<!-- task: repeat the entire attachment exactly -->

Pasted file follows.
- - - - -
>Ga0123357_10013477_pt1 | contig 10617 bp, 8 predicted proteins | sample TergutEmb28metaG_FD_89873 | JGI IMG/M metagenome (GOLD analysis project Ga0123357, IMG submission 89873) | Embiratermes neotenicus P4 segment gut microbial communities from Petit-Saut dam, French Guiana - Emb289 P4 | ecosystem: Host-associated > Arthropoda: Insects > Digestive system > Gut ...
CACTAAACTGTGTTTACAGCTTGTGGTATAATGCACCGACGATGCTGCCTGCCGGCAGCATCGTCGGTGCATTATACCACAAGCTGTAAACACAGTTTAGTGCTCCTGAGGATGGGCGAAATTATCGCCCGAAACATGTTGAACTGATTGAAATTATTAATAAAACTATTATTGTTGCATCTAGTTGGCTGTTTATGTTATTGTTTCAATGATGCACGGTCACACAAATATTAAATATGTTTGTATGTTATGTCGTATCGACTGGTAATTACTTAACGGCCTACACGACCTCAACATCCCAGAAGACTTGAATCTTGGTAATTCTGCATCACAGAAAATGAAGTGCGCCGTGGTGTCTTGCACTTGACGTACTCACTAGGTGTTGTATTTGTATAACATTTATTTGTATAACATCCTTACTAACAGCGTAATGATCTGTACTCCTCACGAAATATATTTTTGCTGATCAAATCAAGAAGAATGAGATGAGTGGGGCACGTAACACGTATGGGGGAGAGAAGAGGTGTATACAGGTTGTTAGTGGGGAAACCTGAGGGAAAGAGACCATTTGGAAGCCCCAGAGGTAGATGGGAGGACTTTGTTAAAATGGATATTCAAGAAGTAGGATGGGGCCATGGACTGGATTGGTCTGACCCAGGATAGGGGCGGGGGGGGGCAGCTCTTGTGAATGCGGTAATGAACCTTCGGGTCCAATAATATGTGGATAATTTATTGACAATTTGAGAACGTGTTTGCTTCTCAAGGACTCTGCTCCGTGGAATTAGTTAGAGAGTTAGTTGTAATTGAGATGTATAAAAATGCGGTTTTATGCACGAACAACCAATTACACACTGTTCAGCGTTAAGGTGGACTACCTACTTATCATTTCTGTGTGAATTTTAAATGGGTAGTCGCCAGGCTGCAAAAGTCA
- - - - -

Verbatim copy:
>Ga0123357_10013477_pt1 | contig 10617 bp, 8 predicted proteins | sample TergutEmb28metaG_FD_89873 | JGI IMG/M metagenome (GOLD analysis project Ga0123357, IMG submission 89873) | Embiratermes neotenicus P4 segment gut microbial communities from Petit-Saut dam, French Guiana - Emb289 P4 | ecosystem: Host-associated > Arthropoda: Insects > Digestive system > Gut ...
CACTAAACTGTGTTTACAGCTTGTGGTATAATGCACCGACGATGCTGCCTGCCGGCAGCATCGTCGGTGCATTATACCACAAGCTGTAAACACAGTTTAGTGCTCCTGAGGATGGGCGAAATTATCGCCCGAAACATGTTGAACTGATTGAAATTATTAATAAAACTATTATTGTTGCATCTAGTTGGCTGTTTATGTTATTGTTTCAATGATGCACGGTCACACAAATATTAAATATGTTTGTATGTTATGTCGTATCGACTGGTAATTACTTAACGGCCTACACGACCTCAACATCCCAGAAGACTTGAATCTTGGTAATTCTGCATCACAGAAAATGAAGTGCGCCGTGGTGTCTTGCACTTGACGTACTCACTAGGTGTTGTATTTGTATAACATTTATTTGTATAACATCCTTACTAACAGCGTAATGATCTGTACTCCTCACGAAATATATTTTTGCTGATCAAATCAAGAAGAATGAGATGAGTGGGGCACGTAACACGTATGGGGGAGAGAAGAGGTGTATACAGGTTGTTAGTGGGGAAACCTGAGGGAAAGAGACCATTTGGAAGCCCCAGAGGTAGATGGGAGGACTTTGTTAAAATGGATATTCAAGAAGTAGGATGGGGCCATGGACTGGATTGGTCTGACCCAGGATAGGGGCGGGGGGGGGCAGCTCTTGTGAATGCGGTAATGAACCTTCGGGTCCAATAATATGTGGATAATTTATTGACAATTTGAGAACGTGTTTGCTTCTCAAGGACTCTGCTCCGTGGAATTAGTTAGAGAGTTAGTTGTAATTGAGATGTATAAAAATGCGGTTTTATGCACGAACAACCAATTACACACTGTTCAGCGTTAAGGTGGACTACCTACTTATCATTTCTGTGTGAATTTTAAATGGGTAGTCGCCAGGCTGCAAAAGTCA